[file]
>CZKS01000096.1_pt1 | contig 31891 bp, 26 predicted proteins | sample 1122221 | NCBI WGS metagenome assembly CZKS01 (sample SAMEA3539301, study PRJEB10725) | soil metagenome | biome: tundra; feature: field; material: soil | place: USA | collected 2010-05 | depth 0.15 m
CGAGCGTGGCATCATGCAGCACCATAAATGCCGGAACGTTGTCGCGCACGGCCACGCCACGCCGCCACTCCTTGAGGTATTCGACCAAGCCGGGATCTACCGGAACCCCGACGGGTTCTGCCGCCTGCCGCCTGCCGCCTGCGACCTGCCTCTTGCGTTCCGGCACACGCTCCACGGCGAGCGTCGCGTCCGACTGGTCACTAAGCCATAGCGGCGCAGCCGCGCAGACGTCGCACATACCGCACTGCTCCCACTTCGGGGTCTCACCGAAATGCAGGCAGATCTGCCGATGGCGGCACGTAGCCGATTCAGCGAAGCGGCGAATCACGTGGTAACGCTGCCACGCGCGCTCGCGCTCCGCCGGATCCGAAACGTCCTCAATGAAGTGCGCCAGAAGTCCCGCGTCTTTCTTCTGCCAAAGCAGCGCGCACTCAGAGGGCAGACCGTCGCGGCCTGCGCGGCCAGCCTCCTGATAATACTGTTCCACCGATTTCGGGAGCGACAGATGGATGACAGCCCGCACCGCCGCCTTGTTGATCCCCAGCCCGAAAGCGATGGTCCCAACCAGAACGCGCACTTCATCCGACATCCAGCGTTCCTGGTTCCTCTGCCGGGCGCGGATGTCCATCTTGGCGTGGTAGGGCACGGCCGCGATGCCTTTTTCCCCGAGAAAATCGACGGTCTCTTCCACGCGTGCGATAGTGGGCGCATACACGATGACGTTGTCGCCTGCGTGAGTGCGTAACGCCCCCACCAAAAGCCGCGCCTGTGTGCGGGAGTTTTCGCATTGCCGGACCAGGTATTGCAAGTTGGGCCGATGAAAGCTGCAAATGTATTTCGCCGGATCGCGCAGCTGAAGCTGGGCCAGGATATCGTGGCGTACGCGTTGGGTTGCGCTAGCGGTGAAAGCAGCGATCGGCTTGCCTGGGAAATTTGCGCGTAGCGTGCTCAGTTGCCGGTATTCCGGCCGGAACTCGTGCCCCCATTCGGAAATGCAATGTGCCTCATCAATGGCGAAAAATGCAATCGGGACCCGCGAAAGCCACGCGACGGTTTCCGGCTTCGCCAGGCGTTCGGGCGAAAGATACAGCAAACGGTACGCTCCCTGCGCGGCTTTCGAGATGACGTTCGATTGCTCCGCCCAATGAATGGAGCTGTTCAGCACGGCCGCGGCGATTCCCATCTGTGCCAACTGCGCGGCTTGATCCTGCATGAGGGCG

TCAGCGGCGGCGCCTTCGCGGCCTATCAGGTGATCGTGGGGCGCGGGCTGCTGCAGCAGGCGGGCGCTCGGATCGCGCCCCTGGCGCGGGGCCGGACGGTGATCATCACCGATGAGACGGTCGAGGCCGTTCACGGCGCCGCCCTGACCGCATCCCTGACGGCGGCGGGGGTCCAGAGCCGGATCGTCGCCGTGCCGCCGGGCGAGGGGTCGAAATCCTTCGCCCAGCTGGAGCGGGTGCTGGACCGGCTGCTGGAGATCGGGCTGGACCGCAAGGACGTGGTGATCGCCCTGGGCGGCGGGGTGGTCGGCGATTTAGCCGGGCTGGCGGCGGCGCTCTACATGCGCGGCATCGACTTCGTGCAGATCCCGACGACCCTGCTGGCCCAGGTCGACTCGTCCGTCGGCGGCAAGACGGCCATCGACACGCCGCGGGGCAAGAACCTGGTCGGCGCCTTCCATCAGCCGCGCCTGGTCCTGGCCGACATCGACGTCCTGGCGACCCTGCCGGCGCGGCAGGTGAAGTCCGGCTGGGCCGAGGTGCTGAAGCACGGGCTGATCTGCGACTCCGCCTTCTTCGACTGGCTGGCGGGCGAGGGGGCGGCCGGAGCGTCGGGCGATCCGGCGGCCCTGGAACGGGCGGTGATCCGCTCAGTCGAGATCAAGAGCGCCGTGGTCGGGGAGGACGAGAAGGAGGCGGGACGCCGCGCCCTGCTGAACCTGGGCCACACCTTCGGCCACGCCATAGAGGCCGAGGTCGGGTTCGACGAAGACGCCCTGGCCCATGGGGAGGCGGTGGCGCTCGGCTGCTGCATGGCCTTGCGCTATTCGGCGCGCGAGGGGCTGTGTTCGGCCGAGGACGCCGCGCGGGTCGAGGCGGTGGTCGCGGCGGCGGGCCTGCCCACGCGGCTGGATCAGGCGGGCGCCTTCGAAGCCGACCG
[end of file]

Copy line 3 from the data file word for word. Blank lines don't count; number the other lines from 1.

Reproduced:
TCAGCGGCGGCGCCTTCGCGGCCTATCAGGTGATCGTGGGGCGCGGGCTGCTGCAGCAGGCGGGCGCTCGGATCGCGCCCCTGGCGCGGGGCCGGACGGTGATCATCACCGATGAGACGGTCGAGGCCGTTCACGGCGCCGCCCTGACCGCATCCCTGACGGCGGCGGGGGTCCAGAGCCGGATCGTCGCCGTGCCGCCGGGCGAGGGGTCGAAATCCTTCGCCCAGCTGGAGCGGGTGCTGGACCGGCTGCTGGAGATCGGGCTGGACCGCAAGGACGTGGTGATCGCCCTGGGCGGCGGGGTGGTCGGCGATTTAGCCGGGCTGGCGGCGGCGCTCTACATGCGCGGCATCGACTTCGTGCAGATCCCGACGACCCTGCTGGCCCAGGTCGACTCGTCCGTCGGCGGCAAGACGGCCATCGACACGCCGCGGGGCAAGAACCTGGTCGGCGCCTTCCATCAGCCGCGCCTGGTCCTGGCCGACATCGACGTCCTGGCGACCCTGCCGGCGCGGCAGGTGAAGTCCGGCTGGGCCGAGGTGCTGAAGCACGGGCTGATCTGCGACTCCGCCTTCTTCGACTGGCTGGCGGGCGAGGGGGCGGCCGGAGCGTCGGGCGATCCGGCGGCCCTGGAACGGGCGGTGATCCGCTCAGTCGAGATCAAGAGCGCCGTGGTCGGGGAGGACGAGAAGGAGGCGGGACGCCGCGCCCTGCTGAACCTGGGCCACACCTTCGGCCACGCCATAGAGGCCGAGGTCGGGTTCGACGAAGACGCCCTGGCCCATGGGGAGGCGGTGGCGCTCGGCTGCTGCATGGCCTTGCGCTATTCGGCGCGCGAGGGGCTGTGTTCGGCCGAGGACGCCGCGCGGGTCGAGGCGGTGGTCGCGGCGGCGGGCCTGCCCACGCGGCTGGATCAGGCGGGCGCCTTCGAAGCCGACCG